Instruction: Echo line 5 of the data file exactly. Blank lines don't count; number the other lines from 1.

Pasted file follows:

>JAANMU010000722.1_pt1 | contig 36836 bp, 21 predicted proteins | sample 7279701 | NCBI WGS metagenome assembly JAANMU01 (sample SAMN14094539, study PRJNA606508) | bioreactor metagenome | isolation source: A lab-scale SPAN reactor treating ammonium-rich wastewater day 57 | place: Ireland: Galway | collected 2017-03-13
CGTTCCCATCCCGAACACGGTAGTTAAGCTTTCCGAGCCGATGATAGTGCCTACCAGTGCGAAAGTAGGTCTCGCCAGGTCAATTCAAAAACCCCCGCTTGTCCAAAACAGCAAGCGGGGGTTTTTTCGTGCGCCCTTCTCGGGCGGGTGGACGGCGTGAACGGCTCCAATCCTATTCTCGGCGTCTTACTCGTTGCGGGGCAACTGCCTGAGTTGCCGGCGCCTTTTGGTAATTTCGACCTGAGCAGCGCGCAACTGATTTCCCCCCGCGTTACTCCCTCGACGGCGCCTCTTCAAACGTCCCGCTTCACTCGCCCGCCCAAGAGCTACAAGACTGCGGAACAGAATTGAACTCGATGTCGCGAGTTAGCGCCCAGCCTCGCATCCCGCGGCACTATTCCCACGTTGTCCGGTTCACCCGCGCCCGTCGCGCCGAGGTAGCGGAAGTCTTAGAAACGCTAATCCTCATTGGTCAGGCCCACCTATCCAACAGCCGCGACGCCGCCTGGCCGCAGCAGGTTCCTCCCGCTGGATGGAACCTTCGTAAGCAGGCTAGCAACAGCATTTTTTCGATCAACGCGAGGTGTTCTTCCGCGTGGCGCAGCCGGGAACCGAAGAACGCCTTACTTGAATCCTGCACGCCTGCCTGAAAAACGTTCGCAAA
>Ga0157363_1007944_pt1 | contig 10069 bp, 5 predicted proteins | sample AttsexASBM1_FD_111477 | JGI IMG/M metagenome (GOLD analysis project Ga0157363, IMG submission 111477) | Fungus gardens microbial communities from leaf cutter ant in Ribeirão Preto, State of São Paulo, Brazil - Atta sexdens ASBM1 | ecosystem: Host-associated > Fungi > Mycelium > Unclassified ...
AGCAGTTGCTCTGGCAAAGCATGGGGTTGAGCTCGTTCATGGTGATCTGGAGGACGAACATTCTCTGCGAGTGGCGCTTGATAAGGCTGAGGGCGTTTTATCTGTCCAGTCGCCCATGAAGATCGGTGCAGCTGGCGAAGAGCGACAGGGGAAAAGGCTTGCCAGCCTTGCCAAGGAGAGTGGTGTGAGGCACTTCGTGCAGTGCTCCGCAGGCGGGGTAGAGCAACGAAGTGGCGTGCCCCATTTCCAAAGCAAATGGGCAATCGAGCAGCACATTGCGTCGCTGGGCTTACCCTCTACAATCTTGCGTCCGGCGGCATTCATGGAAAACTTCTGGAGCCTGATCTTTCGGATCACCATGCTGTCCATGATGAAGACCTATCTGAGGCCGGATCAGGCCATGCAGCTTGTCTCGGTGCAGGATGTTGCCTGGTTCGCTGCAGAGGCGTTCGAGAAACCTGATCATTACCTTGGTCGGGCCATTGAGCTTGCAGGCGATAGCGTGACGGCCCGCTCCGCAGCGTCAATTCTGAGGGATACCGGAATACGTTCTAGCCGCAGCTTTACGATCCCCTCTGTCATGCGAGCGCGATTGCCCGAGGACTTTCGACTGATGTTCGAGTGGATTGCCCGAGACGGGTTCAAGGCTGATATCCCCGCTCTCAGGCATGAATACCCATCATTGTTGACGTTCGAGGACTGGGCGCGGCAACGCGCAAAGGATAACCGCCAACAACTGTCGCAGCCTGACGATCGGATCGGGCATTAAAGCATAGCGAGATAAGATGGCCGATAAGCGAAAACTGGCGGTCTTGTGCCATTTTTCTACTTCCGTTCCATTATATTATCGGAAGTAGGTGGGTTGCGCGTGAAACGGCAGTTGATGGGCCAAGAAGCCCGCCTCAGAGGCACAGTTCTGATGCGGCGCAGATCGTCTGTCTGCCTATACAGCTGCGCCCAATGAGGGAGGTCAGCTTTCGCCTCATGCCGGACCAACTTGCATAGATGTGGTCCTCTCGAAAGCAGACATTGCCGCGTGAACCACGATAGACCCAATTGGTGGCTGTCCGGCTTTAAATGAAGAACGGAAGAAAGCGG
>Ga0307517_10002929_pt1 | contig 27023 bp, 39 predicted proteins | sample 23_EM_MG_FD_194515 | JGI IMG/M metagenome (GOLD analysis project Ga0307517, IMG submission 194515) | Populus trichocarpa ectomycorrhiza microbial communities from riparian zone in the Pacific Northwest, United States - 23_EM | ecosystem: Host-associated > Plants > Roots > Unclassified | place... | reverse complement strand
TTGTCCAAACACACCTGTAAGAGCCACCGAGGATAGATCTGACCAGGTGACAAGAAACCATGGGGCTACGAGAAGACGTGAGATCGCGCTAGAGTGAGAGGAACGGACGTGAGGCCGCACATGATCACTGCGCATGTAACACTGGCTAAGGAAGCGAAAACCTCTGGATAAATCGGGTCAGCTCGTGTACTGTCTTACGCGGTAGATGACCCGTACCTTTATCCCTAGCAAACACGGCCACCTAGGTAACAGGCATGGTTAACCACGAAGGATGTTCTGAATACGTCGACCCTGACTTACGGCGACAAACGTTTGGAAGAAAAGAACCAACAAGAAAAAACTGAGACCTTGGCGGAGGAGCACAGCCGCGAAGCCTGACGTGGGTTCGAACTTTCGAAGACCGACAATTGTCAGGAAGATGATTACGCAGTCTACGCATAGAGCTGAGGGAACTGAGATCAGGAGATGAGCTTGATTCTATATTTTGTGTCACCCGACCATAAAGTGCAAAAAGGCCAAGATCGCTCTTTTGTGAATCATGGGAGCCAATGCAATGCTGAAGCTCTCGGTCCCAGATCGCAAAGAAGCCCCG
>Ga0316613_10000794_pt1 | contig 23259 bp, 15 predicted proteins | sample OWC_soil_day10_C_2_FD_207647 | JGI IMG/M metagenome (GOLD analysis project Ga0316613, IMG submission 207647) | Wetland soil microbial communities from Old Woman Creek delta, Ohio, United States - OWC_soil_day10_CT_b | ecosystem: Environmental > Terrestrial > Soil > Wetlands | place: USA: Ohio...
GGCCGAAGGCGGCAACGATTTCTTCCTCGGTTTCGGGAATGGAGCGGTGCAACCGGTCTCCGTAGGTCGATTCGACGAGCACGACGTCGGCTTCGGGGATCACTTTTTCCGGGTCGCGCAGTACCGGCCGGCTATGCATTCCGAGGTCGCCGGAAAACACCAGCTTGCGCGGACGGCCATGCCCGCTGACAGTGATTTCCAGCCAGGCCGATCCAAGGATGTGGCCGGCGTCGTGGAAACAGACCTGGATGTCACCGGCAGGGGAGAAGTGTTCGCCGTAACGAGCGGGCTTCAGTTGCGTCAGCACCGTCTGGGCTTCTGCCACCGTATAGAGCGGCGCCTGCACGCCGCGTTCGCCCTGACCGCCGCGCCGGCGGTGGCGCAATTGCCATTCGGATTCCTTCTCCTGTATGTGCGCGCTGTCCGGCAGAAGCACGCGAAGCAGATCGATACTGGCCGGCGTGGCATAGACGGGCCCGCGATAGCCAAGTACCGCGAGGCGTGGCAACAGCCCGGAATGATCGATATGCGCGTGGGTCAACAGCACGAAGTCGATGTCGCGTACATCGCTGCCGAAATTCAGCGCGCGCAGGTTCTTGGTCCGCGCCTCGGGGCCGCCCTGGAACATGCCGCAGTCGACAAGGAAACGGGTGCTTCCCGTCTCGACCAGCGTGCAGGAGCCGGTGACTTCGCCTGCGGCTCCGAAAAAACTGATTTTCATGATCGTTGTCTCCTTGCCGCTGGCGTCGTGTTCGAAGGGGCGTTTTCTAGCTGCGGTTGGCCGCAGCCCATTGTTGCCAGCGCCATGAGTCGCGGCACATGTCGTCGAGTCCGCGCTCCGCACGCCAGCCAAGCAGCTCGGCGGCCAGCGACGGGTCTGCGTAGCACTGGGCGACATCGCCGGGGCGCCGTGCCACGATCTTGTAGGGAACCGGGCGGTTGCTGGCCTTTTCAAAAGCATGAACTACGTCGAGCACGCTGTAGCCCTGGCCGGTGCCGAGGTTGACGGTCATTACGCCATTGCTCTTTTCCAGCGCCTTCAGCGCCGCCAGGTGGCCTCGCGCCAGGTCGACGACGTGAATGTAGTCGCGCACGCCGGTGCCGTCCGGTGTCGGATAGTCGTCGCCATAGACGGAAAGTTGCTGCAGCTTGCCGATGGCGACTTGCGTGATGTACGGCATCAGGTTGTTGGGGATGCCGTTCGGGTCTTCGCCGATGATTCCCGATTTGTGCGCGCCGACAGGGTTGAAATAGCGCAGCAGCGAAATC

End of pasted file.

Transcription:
>Ga0307517_10002929_pt1 | contig 27023 bp, 39 predicted proteins | sample 23_EM_MG_FD_194515 | JGI IMG/M metagenome (GOLD analysis project Ga0307517, IMG submission 194515) | Populus trichocarpa ectomycorrhiza microbial communities from riparian zone in the Pacific Northwest, United States - 23_EM | ecosystem: Host-associated > Plants > Roots > Unclassified | place... | reverse complement strand